Conference Paper and Technical Paper Authors are required to submit 2 Learning Objectives and 4 Question and Answers upon upload of the final paper.

Q&A sets should be in multiple choice or true-false format. These questions will be used for quizzing in the Virtual Conference to provide virtual attendance certificates to Virtual Conference users.

Following are examples of each:

Learning Objectives: The Learning Objectives should complete the statement, "After attending this session, the attendees will be able to..." Learning Objectives need to be addressed by the speakers and should use measurable verbs such as "Explain," "Describe," "Distinguish," "Design," "Apply," etc., such as the example below:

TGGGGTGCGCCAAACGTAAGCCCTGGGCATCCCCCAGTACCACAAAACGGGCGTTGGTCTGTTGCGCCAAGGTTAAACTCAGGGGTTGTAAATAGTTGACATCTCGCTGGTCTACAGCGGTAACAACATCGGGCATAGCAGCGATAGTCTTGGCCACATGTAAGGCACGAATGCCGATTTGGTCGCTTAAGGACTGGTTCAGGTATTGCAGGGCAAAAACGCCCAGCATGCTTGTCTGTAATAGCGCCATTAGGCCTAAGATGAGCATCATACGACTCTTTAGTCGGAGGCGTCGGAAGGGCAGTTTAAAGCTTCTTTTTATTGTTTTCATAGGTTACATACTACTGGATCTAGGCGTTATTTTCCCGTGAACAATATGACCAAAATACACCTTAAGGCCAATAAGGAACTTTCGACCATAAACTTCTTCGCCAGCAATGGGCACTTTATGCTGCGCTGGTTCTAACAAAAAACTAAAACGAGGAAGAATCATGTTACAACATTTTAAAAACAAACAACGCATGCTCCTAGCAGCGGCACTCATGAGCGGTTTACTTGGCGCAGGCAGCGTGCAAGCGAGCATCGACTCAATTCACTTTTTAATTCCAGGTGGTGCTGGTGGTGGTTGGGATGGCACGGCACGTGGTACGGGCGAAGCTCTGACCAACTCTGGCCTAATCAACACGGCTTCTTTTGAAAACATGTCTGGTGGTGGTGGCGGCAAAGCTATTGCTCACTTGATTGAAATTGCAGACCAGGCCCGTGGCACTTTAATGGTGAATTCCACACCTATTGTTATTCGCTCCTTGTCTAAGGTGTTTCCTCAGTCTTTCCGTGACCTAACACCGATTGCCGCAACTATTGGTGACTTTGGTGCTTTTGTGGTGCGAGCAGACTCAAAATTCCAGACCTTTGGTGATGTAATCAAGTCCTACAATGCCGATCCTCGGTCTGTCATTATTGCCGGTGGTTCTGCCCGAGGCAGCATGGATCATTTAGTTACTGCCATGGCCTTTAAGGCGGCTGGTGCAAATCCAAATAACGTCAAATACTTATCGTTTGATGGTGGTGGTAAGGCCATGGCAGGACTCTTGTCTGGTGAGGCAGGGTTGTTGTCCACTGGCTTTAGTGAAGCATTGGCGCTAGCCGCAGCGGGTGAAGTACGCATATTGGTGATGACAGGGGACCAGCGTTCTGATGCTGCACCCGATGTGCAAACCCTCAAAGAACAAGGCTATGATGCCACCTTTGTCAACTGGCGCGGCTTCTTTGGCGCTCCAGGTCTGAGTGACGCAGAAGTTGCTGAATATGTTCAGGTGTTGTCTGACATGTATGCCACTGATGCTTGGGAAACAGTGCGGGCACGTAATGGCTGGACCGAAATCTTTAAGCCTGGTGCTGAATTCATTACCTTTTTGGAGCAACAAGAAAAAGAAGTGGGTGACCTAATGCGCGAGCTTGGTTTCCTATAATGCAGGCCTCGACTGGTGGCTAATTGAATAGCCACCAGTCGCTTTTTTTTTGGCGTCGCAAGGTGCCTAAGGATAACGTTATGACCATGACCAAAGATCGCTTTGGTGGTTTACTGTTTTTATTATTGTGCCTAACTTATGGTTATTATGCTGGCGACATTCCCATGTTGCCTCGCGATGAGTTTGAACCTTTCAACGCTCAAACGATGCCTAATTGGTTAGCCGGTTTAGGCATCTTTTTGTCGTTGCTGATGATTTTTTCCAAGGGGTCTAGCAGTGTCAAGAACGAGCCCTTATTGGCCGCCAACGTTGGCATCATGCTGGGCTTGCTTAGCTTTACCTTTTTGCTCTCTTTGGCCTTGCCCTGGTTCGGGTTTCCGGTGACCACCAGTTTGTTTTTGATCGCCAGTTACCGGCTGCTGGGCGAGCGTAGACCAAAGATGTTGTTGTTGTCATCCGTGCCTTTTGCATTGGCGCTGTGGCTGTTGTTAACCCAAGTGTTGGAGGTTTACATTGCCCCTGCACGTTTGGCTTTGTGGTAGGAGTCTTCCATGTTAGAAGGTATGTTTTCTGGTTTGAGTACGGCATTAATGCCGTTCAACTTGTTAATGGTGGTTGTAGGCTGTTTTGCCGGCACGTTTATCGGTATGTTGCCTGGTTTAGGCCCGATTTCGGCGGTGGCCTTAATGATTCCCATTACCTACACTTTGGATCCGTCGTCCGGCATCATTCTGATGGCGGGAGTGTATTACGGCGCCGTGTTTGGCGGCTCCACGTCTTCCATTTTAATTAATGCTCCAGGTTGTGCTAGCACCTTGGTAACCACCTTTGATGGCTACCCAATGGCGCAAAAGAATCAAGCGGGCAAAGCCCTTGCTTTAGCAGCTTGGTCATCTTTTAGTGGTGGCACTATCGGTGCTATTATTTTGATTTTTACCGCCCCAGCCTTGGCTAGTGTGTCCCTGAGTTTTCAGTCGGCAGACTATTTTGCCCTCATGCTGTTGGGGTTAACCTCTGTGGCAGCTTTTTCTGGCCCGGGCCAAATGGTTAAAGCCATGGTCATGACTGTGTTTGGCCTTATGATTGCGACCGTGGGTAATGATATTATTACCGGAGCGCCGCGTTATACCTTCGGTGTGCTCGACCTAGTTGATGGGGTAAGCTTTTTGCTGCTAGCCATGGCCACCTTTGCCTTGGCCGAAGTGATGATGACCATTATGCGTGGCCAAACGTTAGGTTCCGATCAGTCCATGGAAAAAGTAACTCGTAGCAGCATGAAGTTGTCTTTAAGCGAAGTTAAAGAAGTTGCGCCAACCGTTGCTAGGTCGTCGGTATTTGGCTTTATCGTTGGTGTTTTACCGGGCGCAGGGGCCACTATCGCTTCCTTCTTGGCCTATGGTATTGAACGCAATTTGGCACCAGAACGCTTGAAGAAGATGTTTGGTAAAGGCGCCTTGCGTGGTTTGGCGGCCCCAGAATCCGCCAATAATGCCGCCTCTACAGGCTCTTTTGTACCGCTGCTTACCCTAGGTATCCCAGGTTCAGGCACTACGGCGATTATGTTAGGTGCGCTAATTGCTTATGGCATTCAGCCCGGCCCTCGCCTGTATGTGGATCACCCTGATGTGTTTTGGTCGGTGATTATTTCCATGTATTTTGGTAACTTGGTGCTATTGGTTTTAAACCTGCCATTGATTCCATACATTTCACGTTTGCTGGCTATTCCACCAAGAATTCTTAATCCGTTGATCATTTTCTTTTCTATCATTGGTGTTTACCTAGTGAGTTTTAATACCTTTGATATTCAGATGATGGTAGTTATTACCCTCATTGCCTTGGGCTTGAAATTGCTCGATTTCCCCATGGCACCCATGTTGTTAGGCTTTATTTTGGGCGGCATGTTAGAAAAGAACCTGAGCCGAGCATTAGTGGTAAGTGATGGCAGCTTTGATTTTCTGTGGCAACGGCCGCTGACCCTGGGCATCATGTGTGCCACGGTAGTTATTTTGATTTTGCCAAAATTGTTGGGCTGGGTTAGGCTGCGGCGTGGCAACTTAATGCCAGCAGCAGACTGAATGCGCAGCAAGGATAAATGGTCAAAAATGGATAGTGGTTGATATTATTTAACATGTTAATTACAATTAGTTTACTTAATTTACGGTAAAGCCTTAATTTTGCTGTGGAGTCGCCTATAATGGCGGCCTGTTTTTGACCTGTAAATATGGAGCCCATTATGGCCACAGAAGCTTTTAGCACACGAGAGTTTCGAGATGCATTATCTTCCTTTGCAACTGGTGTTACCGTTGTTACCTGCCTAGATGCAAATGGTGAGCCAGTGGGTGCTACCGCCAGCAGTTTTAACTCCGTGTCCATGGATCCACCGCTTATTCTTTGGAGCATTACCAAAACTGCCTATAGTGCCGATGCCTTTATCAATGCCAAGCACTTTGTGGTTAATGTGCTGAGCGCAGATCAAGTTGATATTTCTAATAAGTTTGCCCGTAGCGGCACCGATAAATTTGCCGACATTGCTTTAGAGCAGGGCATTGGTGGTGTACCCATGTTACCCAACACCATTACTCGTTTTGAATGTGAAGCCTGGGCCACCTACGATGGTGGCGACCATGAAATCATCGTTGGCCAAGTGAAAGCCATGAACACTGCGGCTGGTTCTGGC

1. Define Smart Grid functions, objectives and architecture
  2. Describe how the Smart Grid affects building operations
  3. Provide an overview of Smart Grid projects in North America
  4. Describe the federal policies and regulations promoting the Smart Grid

Method of Assessment (Q&A): Please include questions with answers based on the Learning Objectives and what will be covered within the Seminar.

Example:

  1. Is 55F the desired coil leaving air temperature in Florida?
    1. Yes
    2. No
  2. True or false: You should use a humidifier in a Florida Lab.
    1. True
    2. False